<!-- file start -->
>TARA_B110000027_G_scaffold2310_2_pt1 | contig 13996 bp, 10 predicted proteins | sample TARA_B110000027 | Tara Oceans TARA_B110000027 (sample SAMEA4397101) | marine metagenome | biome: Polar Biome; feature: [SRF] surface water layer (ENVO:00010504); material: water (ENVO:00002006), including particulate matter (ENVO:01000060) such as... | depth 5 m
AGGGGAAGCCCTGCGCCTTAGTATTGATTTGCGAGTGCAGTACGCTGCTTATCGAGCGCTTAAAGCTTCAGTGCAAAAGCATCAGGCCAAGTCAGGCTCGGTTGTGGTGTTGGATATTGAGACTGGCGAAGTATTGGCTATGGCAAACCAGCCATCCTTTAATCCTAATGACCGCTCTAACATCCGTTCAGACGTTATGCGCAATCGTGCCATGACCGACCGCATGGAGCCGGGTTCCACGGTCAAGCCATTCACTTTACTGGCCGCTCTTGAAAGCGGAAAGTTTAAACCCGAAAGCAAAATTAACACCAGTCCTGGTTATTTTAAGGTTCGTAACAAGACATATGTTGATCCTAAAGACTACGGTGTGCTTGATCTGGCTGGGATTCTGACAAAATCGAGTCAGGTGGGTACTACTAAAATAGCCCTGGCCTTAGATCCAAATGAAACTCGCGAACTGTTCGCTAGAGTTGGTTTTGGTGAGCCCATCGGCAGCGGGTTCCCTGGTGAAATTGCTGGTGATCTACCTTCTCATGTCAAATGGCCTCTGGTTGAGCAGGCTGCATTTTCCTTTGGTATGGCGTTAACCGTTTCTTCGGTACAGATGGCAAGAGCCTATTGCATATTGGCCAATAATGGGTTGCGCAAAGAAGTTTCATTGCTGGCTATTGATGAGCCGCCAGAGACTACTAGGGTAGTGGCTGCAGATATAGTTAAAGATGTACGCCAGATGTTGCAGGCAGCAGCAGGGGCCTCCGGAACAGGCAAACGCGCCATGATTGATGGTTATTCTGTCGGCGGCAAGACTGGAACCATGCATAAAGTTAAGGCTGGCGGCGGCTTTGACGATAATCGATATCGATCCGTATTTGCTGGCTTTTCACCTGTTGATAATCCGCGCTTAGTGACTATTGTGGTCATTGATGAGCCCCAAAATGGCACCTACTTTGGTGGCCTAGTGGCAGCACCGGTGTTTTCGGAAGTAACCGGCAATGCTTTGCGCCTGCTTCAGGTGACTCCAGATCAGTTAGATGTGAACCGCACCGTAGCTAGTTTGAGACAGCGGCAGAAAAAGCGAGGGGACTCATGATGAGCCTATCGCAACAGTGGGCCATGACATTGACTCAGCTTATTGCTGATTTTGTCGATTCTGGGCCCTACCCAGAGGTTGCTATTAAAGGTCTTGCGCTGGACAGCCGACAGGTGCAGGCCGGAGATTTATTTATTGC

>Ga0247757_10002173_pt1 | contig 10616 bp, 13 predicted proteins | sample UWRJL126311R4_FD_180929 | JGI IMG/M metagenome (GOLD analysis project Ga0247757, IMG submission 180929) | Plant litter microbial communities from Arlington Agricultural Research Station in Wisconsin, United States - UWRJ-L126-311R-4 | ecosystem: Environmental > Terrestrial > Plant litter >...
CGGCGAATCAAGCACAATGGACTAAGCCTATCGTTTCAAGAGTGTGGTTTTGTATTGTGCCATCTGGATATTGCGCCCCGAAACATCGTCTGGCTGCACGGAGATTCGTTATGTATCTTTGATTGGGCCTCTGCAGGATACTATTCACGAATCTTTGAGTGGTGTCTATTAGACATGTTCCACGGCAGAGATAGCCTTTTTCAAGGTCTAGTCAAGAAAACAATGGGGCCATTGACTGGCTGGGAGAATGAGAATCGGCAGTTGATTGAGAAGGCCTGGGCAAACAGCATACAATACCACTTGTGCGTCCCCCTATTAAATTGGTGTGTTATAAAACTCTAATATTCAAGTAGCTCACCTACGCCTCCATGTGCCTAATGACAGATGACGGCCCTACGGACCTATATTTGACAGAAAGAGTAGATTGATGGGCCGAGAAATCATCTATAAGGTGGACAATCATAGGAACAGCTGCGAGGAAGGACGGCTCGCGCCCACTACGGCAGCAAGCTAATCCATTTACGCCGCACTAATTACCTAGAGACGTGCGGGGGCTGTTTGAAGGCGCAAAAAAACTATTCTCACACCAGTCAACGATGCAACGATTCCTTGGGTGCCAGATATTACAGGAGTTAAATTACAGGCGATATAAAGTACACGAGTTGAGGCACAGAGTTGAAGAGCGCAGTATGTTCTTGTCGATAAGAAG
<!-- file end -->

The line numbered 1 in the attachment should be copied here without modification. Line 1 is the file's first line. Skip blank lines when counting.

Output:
>TARA_B110000027_G_scaffold2310_2_pt1 | contig 13996 bp, 10 predicted proteins | sample TARA_B110000027 | Tara Oceans TARA_B110000027 (sample SAMEA4397101) | marine metagenome | biome: Polar Biome; feature: [SRF] surface water layer (ENVO:00010504); material: water (ENVO:00002006), including particulate matter (ENVO:01000060) such as... | depth 5 m